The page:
Some days Autism lays dormant.
It still shows up, but it's pretty. It shows up in the form of giggles and questions and activities that other people may not understand, but you watch him and smile. He may be in his own world, but he's happy there.
Autism comes out kicking and screaming.
It takes over your son's sweet body and leaves you no choice but to face it head on.
It is the bull and you are the matador.
There is no white flag of surrender.
You arm yourself with your sensory brush and your weighted blanket and your bag of tricks from the Occupational Therapist. You muster every ounce of patience. You down your coffee because there is no time to waste and you need the energy. Oh do you need the energy.
The other kids try to help but he cannot be reached today, so you send them upstairs to play while the war rages on.
It is his arms AND his legs this time.
He cannot control them. They feel weird. They're hurting him.
He's screaming and kicking at you to do something about it.
And you know it is not really his arms and his legs that hurt. You know it is the fact that his daddy left for a trip, his mommy worked late last night, and today is the first day of a new VBS. You show him the picture schedule you made to help him through the week. He throws it away. He wants his old picture schedule from your last trip. You pull that one out. Thank goodness you're a slack housekeeper and hadn't thrown it away yet. It also says VBS on it. The VBS that Nana took him to. He wants Nana to take him to this one too.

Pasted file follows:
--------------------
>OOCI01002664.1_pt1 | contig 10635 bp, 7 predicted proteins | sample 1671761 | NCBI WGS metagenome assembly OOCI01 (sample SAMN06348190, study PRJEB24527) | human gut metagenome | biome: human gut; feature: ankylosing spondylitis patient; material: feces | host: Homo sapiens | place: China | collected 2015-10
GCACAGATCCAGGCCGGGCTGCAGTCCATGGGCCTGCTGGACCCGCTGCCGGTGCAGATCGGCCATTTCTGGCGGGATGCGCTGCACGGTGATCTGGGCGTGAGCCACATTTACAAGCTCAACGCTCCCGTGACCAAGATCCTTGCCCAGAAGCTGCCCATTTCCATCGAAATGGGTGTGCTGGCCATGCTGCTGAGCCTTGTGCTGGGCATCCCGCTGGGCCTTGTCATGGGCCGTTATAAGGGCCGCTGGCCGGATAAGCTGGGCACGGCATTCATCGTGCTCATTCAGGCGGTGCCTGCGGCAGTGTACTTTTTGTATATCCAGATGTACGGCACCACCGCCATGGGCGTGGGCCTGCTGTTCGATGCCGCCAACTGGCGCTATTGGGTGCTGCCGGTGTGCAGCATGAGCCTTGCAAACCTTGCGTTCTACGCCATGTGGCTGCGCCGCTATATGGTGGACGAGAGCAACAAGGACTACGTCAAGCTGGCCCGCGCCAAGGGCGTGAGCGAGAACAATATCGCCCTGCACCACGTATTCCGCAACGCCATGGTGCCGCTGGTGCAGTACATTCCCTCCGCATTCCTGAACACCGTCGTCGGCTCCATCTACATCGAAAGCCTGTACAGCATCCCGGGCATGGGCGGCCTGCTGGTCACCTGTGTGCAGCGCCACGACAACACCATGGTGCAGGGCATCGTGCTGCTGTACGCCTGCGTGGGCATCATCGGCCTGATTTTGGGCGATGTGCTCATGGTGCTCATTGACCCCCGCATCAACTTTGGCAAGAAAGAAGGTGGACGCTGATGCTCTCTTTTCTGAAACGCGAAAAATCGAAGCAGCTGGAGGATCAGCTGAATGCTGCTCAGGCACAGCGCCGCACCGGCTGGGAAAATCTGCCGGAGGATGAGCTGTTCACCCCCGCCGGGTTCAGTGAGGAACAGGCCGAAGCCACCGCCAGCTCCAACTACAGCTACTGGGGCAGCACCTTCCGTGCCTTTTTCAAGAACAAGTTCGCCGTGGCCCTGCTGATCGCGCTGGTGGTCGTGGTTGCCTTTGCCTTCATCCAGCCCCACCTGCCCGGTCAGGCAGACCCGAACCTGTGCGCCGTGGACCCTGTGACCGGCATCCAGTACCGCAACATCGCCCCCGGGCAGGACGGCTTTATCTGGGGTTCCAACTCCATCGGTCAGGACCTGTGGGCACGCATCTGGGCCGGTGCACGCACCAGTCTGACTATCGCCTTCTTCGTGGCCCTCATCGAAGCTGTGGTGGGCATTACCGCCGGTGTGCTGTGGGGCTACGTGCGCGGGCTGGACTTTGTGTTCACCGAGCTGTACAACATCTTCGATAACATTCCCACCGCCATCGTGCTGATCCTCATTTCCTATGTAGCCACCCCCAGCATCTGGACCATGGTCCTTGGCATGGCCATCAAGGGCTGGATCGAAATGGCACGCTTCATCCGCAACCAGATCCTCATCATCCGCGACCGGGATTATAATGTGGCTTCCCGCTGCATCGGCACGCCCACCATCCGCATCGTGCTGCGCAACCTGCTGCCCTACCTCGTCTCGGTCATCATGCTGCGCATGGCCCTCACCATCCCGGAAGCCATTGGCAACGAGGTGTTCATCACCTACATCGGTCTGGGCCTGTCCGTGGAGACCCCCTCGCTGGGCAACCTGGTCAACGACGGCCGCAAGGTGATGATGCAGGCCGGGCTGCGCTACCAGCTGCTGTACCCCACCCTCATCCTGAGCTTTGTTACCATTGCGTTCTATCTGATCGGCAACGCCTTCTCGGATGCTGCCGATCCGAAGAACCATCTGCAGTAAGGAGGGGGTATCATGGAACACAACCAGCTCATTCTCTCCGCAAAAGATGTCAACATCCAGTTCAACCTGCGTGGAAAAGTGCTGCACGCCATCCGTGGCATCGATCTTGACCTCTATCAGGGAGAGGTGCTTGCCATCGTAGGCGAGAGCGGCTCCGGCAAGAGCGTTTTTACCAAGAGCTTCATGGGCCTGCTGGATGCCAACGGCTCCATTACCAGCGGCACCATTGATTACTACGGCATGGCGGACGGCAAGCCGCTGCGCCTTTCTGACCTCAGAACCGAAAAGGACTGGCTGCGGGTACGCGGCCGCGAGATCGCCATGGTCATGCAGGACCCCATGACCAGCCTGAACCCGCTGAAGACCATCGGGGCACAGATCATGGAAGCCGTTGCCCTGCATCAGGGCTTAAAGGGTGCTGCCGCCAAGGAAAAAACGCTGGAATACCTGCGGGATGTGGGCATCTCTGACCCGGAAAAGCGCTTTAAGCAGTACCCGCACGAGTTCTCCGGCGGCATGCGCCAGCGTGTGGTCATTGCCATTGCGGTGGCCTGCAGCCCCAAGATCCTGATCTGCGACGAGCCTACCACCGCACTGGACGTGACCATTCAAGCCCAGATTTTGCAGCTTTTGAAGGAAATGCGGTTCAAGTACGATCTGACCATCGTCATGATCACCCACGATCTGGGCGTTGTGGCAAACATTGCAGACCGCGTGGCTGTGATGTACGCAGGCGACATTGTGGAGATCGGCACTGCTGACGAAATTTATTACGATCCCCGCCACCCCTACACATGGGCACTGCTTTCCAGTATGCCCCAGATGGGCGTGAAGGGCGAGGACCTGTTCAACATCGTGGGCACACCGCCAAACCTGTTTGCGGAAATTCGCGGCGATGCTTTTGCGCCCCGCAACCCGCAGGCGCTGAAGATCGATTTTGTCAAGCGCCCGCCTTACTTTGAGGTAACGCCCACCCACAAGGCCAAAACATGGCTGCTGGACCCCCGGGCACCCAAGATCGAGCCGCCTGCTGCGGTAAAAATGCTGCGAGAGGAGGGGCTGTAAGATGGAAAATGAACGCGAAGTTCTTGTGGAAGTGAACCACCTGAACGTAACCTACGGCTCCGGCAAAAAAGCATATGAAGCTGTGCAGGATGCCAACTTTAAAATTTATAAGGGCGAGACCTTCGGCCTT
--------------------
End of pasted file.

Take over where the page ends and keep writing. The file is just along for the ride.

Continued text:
"She can't, but I can take you. And I can hold your hand. And if you don't like it, you can come home with me."
He hesitates; hopeful.
He doesn't have to stay?
You watch your peaceful three hours to yourself dwindle away.
You mourn their loss.
You curse on the inside but you know you still have one last bag of tricks up your sleeve......
You signed up for this one, even though it's far away, because it has animals. Real animals. Live animals. And boy does he LOVE animals.
You hang on to that thread of hope, dwindling though it may be, that he will change his mind once he's there.
After two hours of screaming and crying, he slows to a stop.
He's hesitant. Unsure. But he sees some butterflies and he wants to try it.
You look him in the eyes and ask one more time: are you sure you want to stay?
You get a slight nod in return.
You watch his brother take his hand and lead him to the butterflies.
Your daughter gives you a look that says "for the love of all things holy, run now!"
You quickly kiss her on the cheek and make your escape, standing outside the door for awhile to make sure he doesn't start screaming again.
You drive home slowly, waiting for the phone to ring.
You ignore the errands that need to be run.
You just won the battle, but the war rages on.
And winning doesn't feel like winning. It's guilt ridden and exhausting.
You lace up your shoes and get ready to hit the pavement.
You need to pray for him while he's there.
You need to pray for the other two.
You take the running shoes off.
You're too tired to go right now.
You hope for a better week for the four of you.